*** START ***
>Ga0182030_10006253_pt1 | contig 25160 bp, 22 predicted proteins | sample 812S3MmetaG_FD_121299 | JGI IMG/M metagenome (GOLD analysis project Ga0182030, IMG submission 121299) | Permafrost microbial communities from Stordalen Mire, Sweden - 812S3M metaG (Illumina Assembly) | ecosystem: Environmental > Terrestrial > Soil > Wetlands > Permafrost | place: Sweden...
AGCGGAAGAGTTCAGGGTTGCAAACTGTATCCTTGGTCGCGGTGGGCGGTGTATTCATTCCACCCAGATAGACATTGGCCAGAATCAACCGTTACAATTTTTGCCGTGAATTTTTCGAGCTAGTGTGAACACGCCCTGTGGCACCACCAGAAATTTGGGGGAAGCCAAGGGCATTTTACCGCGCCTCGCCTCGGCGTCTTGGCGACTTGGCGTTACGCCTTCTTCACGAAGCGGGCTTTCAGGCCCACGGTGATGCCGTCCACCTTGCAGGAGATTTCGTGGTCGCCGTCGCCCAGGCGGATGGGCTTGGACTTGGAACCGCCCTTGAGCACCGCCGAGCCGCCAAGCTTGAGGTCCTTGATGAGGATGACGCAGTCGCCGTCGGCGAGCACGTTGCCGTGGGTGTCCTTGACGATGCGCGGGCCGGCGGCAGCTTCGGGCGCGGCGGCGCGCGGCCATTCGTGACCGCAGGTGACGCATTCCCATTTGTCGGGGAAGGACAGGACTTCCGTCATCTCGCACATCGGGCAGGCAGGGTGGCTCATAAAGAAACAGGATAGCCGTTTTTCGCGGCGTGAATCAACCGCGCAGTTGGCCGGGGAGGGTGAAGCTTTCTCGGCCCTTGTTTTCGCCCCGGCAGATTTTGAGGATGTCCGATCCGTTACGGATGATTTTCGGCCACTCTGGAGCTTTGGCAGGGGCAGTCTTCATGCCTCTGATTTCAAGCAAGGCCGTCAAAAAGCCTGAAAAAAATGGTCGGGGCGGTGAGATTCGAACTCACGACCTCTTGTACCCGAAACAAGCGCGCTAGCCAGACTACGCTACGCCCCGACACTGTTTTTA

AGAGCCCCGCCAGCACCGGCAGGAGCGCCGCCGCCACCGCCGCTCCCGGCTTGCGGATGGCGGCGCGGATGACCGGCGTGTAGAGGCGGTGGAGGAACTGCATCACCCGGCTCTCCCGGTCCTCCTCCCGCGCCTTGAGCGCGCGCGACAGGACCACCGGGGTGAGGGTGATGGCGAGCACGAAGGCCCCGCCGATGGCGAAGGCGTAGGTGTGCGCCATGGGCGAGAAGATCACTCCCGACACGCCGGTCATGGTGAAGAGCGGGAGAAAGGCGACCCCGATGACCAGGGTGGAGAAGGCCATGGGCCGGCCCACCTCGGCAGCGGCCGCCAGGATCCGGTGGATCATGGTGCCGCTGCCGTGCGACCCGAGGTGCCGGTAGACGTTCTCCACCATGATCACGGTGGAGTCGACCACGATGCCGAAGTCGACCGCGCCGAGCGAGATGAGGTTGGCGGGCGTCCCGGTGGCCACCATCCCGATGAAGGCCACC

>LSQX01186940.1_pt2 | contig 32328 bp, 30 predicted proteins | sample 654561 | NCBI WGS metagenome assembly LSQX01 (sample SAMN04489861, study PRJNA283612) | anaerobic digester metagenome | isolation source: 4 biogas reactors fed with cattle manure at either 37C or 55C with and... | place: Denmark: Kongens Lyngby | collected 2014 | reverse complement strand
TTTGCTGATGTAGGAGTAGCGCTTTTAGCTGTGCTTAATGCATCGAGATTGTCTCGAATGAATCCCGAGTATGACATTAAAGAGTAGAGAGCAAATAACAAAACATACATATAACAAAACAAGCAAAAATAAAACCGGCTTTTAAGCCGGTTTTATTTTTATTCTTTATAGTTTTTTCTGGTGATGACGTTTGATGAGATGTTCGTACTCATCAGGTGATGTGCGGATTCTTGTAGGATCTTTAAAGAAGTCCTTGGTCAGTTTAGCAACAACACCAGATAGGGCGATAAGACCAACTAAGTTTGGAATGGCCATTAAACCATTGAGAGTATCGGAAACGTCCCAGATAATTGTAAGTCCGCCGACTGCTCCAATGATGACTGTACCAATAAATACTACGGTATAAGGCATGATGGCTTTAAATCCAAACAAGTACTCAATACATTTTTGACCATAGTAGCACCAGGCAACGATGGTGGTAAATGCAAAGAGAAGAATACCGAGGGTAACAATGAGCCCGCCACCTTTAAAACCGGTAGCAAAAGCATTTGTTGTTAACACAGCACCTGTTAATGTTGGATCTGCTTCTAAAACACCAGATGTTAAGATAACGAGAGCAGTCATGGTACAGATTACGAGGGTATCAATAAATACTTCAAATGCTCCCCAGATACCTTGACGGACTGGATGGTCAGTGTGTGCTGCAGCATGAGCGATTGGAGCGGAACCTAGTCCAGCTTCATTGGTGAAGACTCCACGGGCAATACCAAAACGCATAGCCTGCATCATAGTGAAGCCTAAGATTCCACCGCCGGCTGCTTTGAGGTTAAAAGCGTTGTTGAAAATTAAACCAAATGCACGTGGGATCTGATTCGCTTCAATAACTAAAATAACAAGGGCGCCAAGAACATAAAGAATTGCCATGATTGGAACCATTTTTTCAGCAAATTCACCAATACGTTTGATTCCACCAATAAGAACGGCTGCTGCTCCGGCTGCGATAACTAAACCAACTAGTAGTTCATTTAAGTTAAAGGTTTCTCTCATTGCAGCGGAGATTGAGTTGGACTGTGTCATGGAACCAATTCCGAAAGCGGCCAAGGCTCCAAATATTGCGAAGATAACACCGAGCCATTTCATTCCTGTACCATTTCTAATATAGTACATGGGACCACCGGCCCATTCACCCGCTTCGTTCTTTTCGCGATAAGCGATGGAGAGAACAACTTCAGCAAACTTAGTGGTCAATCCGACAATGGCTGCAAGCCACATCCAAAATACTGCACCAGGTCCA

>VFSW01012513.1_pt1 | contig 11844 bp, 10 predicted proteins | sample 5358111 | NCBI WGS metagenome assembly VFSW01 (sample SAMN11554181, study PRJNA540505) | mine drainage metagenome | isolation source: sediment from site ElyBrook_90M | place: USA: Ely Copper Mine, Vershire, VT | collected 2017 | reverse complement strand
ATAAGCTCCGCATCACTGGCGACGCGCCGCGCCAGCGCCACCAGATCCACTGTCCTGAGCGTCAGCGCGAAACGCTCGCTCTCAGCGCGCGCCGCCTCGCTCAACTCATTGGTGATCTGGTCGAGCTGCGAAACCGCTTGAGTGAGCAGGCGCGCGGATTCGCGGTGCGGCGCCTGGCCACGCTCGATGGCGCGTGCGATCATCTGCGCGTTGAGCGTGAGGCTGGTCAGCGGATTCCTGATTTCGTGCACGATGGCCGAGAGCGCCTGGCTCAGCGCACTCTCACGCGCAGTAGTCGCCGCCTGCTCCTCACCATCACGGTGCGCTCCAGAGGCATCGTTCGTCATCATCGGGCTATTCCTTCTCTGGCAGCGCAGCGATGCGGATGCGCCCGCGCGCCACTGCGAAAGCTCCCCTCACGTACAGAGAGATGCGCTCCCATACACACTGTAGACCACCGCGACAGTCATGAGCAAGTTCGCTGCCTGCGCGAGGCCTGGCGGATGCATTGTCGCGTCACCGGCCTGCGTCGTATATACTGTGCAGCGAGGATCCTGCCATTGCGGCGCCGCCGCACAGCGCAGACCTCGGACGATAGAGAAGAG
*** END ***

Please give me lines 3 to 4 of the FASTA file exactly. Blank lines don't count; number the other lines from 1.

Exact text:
AGAGCCCCGCCAGCACCGGCAGGAGCGCCGCCGCCACCGCCGCTCCCGGCTTGCGGATGGCGGCGCGGATGACCGGCGTGTAGAGGCGGTGGAGGAACTGCATCACCCGGCTCTCCCGGTCCTCCTCCCGCGCCTTGAGCGCGCGCGACAGGACCACCGGGGTGAGGGTGATGGCGAGCACGAAGGCCCCGCCGATGGCGAAGGCGTAGGTGTGCGCCATGGGCGAGAAGATCACTCCCGACACGCCGGTCATGGTGAAGAGCGGGAGAAAGGCGACCCCGATGACCAGGGTGGAGAAGGCCATGGGCCGGCCCACCTCGGCAGCGGCCGCCAGGATCCGGTGGATCATGGTGCCGCTGCCGTGCGACCCGAGGTGCCGGTAGACGTTCTCCACCATGATCACGGTGGAGTCGACCACGATGCCGAAGTCGACCGCGCCGAGCGAGATGAGGTTGGCGGGCGTCCCGGTGGCCACCATCCCGATGAAGGCCACC

>LSQX01186940.1_pt2 | contig 32328 bp, 30 predicted proteins | sample 654561 | NCBI WGS metagenome assembly LSQX01 (sample SAMN04489861, study PRJNA283612) | anaerobic digester metagenome | isolation source: 4 biogas reactors fed with cattle manure at either 37C or 55C with and... | place: Denmark: Kongens Lyngby | collected 2014 | reverse complement strand